S.D.Ga.: State knock-and-announce statute, if it applies at all, doesn’t confer standing on an alleged guest

Plaintiff said she was an overnight guest at the house searched and thus had standing, except that was never proved. “None of those facts are present here, as there is no record evidence showing that James had personal belongings in the Residence, that James had a key to the Residence, or that James had stayed overnight at the Residence more than once. [¶] But while those facts are frequent considerations, they are not required to prove an individual is an overnight guest.” In addition, plaintiff said the state statute on knock-and-announce was violated, but that fails to apply as to guests instead of residents. Besides, state statute doesn’t govern the Fourth Amendment and has nothing to do with standing. C.J. v. Blaquiere, 2024 U.S. Dist. LEXIS 118485 (S.D. Ga. July 5, 2024).

Defendant’s stop was in July 2021 but he wasn’t charged with felonies until October 2022. In the meantime, the video of the stop had been destroyed. When the officer testified, he added an important fact to the narrative not in the original report. “Given all of these factors, the Court is not persuaded that Detective Williams had reasonable suspicion to stop Mr. McElroy’s vehicle.” United States v. McElroy, 2024 U.S. Dist. LEXIS 118368 (S.D. Miss. July 5, 2024).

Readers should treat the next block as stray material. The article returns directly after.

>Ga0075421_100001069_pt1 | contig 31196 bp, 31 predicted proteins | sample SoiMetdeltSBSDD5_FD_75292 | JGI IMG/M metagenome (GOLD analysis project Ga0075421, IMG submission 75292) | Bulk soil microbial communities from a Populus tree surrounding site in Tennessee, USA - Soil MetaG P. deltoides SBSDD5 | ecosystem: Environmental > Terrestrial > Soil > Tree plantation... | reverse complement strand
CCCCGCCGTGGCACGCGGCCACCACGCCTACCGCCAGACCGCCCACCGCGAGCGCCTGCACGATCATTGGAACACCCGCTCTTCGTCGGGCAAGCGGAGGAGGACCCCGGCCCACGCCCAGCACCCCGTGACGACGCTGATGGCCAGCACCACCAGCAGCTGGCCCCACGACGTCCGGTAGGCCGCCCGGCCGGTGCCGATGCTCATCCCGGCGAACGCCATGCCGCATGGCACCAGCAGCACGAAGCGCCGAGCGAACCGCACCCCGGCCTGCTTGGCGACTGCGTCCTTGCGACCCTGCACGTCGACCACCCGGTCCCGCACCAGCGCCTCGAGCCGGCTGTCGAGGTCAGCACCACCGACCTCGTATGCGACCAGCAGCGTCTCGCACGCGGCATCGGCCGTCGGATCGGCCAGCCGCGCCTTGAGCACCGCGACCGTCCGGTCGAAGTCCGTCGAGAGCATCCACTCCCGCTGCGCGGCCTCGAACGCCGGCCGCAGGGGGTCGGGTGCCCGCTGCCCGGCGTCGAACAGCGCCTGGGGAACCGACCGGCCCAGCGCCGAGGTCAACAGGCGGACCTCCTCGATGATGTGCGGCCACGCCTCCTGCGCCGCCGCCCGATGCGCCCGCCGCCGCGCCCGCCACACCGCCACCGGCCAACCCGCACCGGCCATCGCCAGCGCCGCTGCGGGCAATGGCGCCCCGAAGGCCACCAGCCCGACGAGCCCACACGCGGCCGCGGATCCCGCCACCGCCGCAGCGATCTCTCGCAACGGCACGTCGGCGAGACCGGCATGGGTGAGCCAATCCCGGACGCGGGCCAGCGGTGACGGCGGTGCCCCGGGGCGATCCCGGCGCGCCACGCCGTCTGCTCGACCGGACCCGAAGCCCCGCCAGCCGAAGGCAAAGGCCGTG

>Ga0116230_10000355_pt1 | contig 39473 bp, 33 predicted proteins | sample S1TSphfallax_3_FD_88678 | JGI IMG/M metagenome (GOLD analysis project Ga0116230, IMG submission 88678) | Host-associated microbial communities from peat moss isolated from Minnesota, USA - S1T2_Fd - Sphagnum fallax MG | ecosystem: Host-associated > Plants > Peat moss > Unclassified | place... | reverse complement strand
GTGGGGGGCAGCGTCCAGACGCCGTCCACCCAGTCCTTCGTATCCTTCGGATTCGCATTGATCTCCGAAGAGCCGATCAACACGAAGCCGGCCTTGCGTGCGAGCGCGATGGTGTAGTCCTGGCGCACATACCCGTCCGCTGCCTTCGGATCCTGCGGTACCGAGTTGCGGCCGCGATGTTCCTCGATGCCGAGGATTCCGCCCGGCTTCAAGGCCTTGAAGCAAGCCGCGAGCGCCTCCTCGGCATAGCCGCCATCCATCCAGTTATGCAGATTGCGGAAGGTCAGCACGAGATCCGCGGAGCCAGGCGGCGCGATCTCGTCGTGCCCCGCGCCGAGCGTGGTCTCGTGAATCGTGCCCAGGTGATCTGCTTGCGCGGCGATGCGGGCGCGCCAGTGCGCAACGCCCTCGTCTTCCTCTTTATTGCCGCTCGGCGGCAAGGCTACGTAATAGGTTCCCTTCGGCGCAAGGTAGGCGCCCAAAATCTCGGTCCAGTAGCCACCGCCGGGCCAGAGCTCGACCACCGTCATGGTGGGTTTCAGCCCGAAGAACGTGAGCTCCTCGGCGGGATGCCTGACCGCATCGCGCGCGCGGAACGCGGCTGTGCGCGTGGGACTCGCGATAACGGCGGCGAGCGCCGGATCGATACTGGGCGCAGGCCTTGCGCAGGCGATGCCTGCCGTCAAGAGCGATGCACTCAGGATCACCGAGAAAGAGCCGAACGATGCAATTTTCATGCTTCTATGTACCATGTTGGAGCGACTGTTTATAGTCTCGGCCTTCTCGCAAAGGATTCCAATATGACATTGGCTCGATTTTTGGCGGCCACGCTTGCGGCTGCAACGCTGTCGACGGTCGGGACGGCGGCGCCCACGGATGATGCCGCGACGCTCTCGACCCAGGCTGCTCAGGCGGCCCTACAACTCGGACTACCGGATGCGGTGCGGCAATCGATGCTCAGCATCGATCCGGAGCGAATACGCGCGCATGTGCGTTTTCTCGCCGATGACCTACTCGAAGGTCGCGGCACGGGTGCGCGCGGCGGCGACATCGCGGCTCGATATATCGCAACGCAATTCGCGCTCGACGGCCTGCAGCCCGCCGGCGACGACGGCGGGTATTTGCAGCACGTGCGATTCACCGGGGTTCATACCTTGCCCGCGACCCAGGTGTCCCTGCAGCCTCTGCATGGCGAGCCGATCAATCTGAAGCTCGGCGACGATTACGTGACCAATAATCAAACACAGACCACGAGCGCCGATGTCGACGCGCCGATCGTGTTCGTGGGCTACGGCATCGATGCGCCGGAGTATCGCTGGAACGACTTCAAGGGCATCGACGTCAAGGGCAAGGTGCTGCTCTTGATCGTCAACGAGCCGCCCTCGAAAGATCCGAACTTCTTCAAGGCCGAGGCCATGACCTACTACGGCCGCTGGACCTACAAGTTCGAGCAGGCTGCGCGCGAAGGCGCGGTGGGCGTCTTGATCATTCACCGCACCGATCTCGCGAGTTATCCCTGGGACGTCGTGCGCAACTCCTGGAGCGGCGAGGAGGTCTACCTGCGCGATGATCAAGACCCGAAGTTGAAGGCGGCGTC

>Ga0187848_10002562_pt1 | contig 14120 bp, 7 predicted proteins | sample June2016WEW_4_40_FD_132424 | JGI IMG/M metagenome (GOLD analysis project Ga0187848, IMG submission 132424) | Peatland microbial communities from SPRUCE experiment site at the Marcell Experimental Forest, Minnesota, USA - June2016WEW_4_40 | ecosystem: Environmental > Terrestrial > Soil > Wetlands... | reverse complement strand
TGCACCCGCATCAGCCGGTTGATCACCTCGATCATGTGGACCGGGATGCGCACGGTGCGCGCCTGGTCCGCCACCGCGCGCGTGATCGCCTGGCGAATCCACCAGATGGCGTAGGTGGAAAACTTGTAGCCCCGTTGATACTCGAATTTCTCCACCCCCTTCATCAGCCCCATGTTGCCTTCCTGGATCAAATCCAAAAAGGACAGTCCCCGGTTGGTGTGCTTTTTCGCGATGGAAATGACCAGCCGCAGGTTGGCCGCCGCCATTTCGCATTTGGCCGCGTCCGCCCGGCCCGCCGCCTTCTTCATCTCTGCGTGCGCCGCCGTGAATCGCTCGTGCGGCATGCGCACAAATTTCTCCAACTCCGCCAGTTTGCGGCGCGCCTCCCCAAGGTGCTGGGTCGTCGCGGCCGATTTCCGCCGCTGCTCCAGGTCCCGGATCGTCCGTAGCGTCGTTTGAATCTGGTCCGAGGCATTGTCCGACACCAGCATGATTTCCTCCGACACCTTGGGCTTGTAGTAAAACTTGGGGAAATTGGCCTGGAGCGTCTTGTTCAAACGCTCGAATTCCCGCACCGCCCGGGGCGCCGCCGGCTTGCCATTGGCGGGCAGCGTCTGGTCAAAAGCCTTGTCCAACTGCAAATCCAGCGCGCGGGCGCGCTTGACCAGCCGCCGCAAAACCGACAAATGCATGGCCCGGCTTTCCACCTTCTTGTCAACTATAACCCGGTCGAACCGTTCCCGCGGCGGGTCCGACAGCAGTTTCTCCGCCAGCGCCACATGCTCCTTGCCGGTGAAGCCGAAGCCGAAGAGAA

“We nevertheless affirm the district court’s decision to deny the motion to suppress because we conclude that suppression is not an appropriate remedy for the [8 U.S.C.] § 1357(a) violation [likelihood of escape] alleged in this case.” United States v. Flores-Altamirano, 2024 U.S. App. LEXIS 16436 (9th Cir. July 5, 2024).*

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